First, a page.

Those chamber of commerce brochures were right on the money, John Jaden thought. It was freezing, and he was practically up to his [expletive deleted] in snow, yet surfers and sunbathers preened on a warm beach less than ninety minutes away. He’d seen them as he’d driven up the highway on his way to Big Bear.

Discussion:

This is the first time I’ve encountered an expletive in the first paragraph I was going to share. Even though it was a mild one, I wasn’t sure how to handle it. Should I have left it in?  It wasn’t as strong as the one from the famous first line of The Martian.

Have you ever not used a first line because of expletives?

As a writer, I’d also like to know:  Have you ever quit reading a book because of the coarseness of the language? Even though it was appropriate for the character using it?

Otherwise, the first paragraph captures the setting very well and reveals the character’s personality a bit.

What do you think?

#BookBeginnings The Orphan Master’s Son

Today we have The Orphan Master’s Son by Adam Johnson for Book Beginnings on Fridays.

Book Beginnings is a fun meme hosted by Rose City Reader blog. To participate, share the first sentence or so of a novel you are reading and your thoughts about it. When you are finished, add your URL to the Book Beginnings page linked above. Hope to see you there!

 

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The Orphan Master’s Son*

(*Amazon Affiliate link)

This novel is coming up next for the ongoing Bestseller Code 100 reading challenge.  It won the 2013 Pulitzer Prize for Fiction.

Summary:   The history and culture of North Korea are mysterious. Adam Johnson pulls back the curtain with this fictional work, delving deeply into the lives of leaders and regular citizens alike. It follows Pak Jun Do who eventually assumes the identity of Commander Ga, the husband of a famous actress named Sun Moon.

First Paragraph of The Orphan Master’s Son:

“Citizens, gather ’round your loudspeakers, for we bring important updates! In your kitchens, in your offices, on your factory floors — wherever your loudspeaker is located, turn up your volume!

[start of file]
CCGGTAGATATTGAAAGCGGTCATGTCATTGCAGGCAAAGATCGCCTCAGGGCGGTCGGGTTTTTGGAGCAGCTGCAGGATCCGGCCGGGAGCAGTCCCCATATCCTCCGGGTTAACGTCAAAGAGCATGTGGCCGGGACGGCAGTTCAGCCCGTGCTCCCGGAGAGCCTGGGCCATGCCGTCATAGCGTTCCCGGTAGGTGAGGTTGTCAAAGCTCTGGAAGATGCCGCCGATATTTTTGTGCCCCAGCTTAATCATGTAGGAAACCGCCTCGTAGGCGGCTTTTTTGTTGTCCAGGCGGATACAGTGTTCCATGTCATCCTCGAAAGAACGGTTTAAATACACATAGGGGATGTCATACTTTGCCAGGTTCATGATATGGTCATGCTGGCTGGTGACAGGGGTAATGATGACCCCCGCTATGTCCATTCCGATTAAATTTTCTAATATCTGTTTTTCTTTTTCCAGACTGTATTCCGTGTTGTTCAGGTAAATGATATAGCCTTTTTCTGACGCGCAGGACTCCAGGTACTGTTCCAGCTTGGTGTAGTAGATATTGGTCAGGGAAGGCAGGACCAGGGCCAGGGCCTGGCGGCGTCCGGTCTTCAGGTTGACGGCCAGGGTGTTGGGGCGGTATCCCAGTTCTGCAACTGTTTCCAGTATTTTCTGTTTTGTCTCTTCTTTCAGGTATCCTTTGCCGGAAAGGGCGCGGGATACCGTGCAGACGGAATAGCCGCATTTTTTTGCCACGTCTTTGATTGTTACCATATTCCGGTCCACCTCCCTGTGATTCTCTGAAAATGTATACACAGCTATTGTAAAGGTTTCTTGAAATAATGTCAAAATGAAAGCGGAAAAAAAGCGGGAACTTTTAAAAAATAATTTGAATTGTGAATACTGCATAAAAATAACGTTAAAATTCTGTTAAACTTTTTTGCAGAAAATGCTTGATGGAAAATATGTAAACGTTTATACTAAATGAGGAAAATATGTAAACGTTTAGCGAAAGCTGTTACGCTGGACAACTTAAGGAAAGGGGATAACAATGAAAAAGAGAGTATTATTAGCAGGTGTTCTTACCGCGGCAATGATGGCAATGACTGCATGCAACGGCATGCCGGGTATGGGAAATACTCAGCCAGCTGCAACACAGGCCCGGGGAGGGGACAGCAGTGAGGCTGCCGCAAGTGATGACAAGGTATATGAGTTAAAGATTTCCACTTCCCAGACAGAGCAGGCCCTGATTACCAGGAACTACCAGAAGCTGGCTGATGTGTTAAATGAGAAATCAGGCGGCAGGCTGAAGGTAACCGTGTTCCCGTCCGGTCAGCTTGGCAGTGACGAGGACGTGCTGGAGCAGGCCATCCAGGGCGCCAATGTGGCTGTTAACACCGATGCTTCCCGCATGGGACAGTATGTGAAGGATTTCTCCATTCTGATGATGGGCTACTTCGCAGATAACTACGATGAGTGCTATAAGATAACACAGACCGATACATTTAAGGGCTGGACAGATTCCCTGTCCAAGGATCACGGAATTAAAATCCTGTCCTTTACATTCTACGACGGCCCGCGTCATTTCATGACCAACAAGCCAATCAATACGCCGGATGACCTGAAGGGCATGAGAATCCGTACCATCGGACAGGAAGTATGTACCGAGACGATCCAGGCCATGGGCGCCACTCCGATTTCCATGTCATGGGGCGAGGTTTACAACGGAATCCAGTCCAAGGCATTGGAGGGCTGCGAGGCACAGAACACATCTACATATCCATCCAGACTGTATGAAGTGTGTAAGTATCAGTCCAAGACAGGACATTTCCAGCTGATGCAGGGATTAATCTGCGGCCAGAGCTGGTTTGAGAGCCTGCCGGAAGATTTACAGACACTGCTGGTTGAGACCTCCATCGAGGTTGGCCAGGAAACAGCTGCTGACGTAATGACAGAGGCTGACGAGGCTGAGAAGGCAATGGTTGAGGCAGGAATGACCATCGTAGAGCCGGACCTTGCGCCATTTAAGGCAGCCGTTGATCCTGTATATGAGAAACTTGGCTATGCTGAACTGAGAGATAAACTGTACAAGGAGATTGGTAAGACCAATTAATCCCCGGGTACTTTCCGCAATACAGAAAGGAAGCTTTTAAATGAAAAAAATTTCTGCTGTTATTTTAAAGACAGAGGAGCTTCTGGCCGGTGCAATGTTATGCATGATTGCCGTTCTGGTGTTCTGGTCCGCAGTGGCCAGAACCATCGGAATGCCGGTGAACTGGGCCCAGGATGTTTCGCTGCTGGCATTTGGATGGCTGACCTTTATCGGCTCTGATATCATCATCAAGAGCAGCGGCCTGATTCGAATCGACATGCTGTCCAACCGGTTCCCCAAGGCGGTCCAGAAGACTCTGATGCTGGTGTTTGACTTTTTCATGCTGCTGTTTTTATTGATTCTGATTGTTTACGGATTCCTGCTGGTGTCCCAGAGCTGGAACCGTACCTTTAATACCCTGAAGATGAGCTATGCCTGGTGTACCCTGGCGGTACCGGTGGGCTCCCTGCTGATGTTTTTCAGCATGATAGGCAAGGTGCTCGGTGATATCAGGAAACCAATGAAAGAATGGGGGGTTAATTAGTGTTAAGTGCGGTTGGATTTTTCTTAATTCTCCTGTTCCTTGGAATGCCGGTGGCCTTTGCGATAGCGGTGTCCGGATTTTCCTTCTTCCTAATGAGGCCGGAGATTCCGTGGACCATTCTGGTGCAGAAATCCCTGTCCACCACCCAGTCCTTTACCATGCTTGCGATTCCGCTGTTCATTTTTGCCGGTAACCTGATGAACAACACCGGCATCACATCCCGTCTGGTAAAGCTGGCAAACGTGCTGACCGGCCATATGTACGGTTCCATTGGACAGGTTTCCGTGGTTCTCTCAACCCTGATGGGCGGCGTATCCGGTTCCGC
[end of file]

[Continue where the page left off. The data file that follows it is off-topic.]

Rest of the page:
Discussion:

The first things I noticed were the exclamation points because I just read an article in Publisher’s Weekly, “Danielle Steel Loves the Weather and Elmore Leonard Hates Exclamation Points: Literature by the Numbers” According to the article’s author, Leonard Elmore says, “You are allowed no more than two or three [exclamation points] per 100,000 words of prose.” Adam Johnson is reaching his limit in the first paragraph.

What do you think of exclamation points in novels? Do you agree with Elmore Leonard?

Have you read this book? If not, consider joining us next week as we continue with The Orphan Master’s Son.

#BookBeginnings The Horse Whisperer

Today we have an older novel, The Horse Whisperer by Nicholas Evans for Book Beginnings on Fridays.

Book Beginnings is a fun meme hosted by Rose City Reader blog. To participate, share the first sentence or so of a novel you are reading and your thoughts about it. When you’re finished add your URL to the Book Beginnings page linked above. Hope to see you there!

 

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The Horse Whisperer by Nicholas Evans

(*Amazon Affiliate link)

Published in 1995, this is probably the oldest book on the The Bestseller Code 100 challenge list. It was Nicholas Evans’s debut novel and was made into a movie with the same title.

Here’s the movie trailer:

 

Summary:  A desperate mother risks everything to seek out an horse expert on the hope he can help save her daughter’s broken down horse and perhaps her deeply-wounded daughter, as well.

First Sentence of The Horse Whisperer:

There was death at its beginning as there would be death again at its end.

Discussion:

I read this book when it first came out and I remember the emotional gist of it, if not the details. It will be interesting to read it again to see how well it has withstood the test of time.

Have you read The Horse Whisperer? Your thoughts?

#BookBeginnings Those Who Wish Me Dead by Michael Koryta

Today we’re highlighting Those Who Wish Me Dead by Michael Koryta for Book Beginnings on Fridays.

Book Beginnings is a fun meme hosted by Rose City Reader blog. To participate, share the first sentence or so of a novel you are reading and your thoughts about it. Once you’ve posted, add your URL to the Book Beginnings page linked above. Hope to see you there!